Working To Keep Traditional Ways, Types Of Hopi Corn

corn
Michael Kotutwa Johnson says Hopi corn “has 10 to 15 times more mineral content” than supermarket corn. He hopes to share it with the Hopi people and believes they will see an improvement in health. (Photo by Sierra Alvarez/Cronkite News)

By Sydney Witte

MAYER – Some Indigenous farmers are trying to bring traditional food back to their communities.

Michael Kotutwa Johnson, a farmer from the Hopi Tribe, is focusing on bringing Hopi corn back to the dining table – not only for the health benefits but also to connect his people to their culture.

Johnson, who also is a faculty member at the University of Arizona’s School of Natural Resources and the Environment, refers to corn as “our mother.”

“Corn represents our mother, and we need to take care of her so she can take care of us,” Johnson said. “That’s one of the main reasons I do what I do – because I want to give back to the community more than I give back to myself.”

His mission is to grow thousands of ears of corn at Arcosanti, an experimental town in Mayer, about 70 miles north of metro Phoenix, and then make it accessible to the Hopi Tribe.

Drought has made it difficult to grow corn on Hopi lands for the past few years, so it has not been widely available.

Johnson partnered with Arcosanti to test corn growth on an acre of land to see if Hopi corn would successfully grow 175 miles away from the Hopi Tribe, which is in northeastern Arizona.

A group of educators from across Arizona traveled to Acrosanti last month to learn about how to sustain Indigenous crops and plant hundreds of seeds across the acre of land with Johnson.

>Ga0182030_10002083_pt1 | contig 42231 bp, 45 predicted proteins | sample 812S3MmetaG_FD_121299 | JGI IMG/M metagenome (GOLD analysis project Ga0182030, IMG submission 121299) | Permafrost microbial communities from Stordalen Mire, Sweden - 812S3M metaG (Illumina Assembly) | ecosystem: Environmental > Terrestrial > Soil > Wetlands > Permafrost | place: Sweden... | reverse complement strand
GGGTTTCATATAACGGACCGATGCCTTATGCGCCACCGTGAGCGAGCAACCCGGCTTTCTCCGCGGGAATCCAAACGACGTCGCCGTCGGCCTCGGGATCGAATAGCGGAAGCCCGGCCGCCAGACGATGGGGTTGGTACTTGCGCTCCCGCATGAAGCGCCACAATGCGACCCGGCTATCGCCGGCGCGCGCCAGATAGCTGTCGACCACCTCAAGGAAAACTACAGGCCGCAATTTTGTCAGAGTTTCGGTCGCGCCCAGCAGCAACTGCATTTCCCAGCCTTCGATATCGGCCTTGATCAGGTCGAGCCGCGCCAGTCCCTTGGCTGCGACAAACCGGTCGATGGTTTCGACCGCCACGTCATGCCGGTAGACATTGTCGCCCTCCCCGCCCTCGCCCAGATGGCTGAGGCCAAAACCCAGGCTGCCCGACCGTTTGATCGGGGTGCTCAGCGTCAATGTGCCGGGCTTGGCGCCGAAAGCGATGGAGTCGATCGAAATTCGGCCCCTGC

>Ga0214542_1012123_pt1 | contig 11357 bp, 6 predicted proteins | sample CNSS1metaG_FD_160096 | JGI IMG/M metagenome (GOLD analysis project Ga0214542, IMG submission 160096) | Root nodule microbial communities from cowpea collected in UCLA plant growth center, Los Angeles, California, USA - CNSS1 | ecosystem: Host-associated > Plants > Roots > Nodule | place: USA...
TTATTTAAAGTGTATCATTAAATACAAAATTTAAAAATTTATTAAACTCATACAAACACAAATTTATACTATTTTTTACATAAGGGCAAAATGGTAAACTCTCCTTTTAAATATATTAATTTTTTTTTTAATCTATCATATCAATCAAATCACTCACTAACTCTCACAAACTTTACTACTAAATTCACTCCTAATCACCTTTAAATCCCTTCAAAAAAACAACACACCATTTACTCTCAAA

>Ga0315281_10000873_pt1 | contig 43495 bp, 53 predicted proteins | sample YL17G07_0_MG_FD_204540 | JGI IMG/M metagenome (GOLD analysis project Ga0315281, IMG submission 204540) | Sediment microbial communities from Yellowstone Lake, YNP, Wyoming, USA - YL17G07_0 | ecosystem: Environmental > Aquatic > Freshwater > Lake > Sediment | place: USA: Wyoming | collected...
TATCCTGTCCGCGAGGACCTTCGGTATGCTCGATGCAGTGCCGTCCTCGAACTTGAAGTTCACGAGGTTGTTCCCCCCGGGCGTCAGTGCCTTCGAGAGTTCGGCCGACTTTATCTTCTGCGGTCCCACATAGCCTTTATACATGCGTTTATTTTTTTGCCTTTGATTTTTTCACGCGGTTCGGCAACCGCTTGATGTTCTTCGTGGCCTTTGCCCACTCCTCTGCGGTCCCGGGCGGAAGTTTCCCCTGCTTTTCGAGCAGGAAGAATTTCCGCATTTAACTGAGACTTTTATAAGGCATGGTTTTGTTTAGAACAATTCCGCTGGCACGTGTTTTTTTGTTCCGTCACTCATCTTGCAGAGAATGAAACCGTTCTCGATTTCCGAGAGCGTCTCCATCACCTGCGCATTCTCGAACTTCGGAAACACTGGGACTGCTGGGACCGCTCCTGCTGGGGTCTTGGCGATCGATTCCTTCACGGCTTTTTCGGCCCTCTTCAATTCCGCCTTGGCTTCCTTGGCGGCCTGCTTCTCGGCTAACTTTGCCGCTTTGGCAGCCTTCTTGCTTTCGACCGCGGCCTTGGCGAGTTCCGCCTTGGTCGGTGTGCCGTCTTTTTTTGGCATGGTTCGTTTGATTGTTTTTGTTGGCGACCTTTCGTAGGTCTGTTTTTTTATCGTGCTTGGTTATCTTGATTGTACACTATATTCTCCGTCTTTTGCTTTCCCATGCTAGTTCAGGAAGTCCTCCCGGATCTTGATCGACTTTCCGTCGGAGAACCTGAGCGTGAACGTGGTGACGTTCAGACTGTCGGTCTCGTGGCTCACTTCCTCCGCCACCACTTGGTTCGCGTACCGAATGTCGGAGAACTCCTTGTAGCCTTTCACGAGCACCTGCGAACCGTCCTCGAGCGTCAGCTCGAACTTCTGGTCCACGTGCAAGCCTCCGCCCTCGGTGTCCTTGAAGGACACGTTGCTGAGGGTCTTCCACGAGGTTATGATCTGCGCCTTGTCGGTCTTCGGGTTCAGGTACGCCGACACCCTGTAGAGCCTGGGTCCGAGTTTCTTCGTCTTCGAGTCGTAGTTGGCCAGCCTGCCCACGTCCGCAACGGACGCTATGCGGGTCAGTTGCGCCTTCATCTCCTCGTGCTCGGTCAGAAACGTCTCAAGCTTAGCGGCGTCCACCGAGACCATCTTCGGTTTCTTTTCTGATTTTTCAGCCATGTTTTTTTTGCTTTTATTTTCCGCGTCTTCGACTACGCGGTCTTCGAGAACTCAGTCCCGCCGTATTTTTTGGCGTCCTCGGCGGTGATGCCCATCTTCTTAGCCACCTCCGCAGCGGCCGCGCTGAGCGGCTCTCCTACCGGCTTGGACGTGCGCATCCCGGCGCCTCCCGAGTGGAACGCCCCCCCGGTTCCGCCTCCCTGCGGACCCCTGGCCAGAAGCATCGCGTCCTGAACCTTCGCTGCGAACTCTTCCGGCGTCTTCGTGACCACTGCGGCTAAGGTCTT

Many of the teachers who went to help grow the Indigenous corn knew little to nothing about growing the crop or using Hopi techniques, which include using a stick to wedge a hole for the corn and place damp dirt over the seeds.

Danelle Meade, a member of the Navajo Nation, is an ancient civilizations teacher at San Carlos Middle School on the San Carlos Apache Indian Reservation. She said she knew little about growing corn but understands the importance of corn in Indigenous culture, including for making prayer meal and rattles that are used in ceremonies. After planting the seeds and learning new techniques, she plans to teach what she learns to her students.

“I always tell my kids, ‘There was no Bashas’, Walmart or Fry’s a long time ago. Everything was grown and harvested by the people,’” Meade said.

Johnson wants to keep the tradition alive due to corn’s connection to culture and its health benefits.

The corn has 10 to 15 times more mineral content than the corn found in grocery stores, he said. He believes if corn is more accessible to the Hopi people, they will see an improvement in health, and he hopes to make that possible. If the corn grows successfully at Arcosanti, Johnson plans to take the corn home to Hopi tribal lands and distribute it to the community, while keeping some as seed corn for the next season.

Johnson’s Hopi corn effort is one part of a larger seed restoration project he’s working on that includes other Indigenous crops.

“I am also trying to find ways to grow things on a bigger scale to introduce them back into the Native communities where they came from, to help with things like heart disease, diabetes, obesity and things like that, that have been plaguing us for a number of years,” Johnson said.

(Video by Sydney Witte/Cronkite News)

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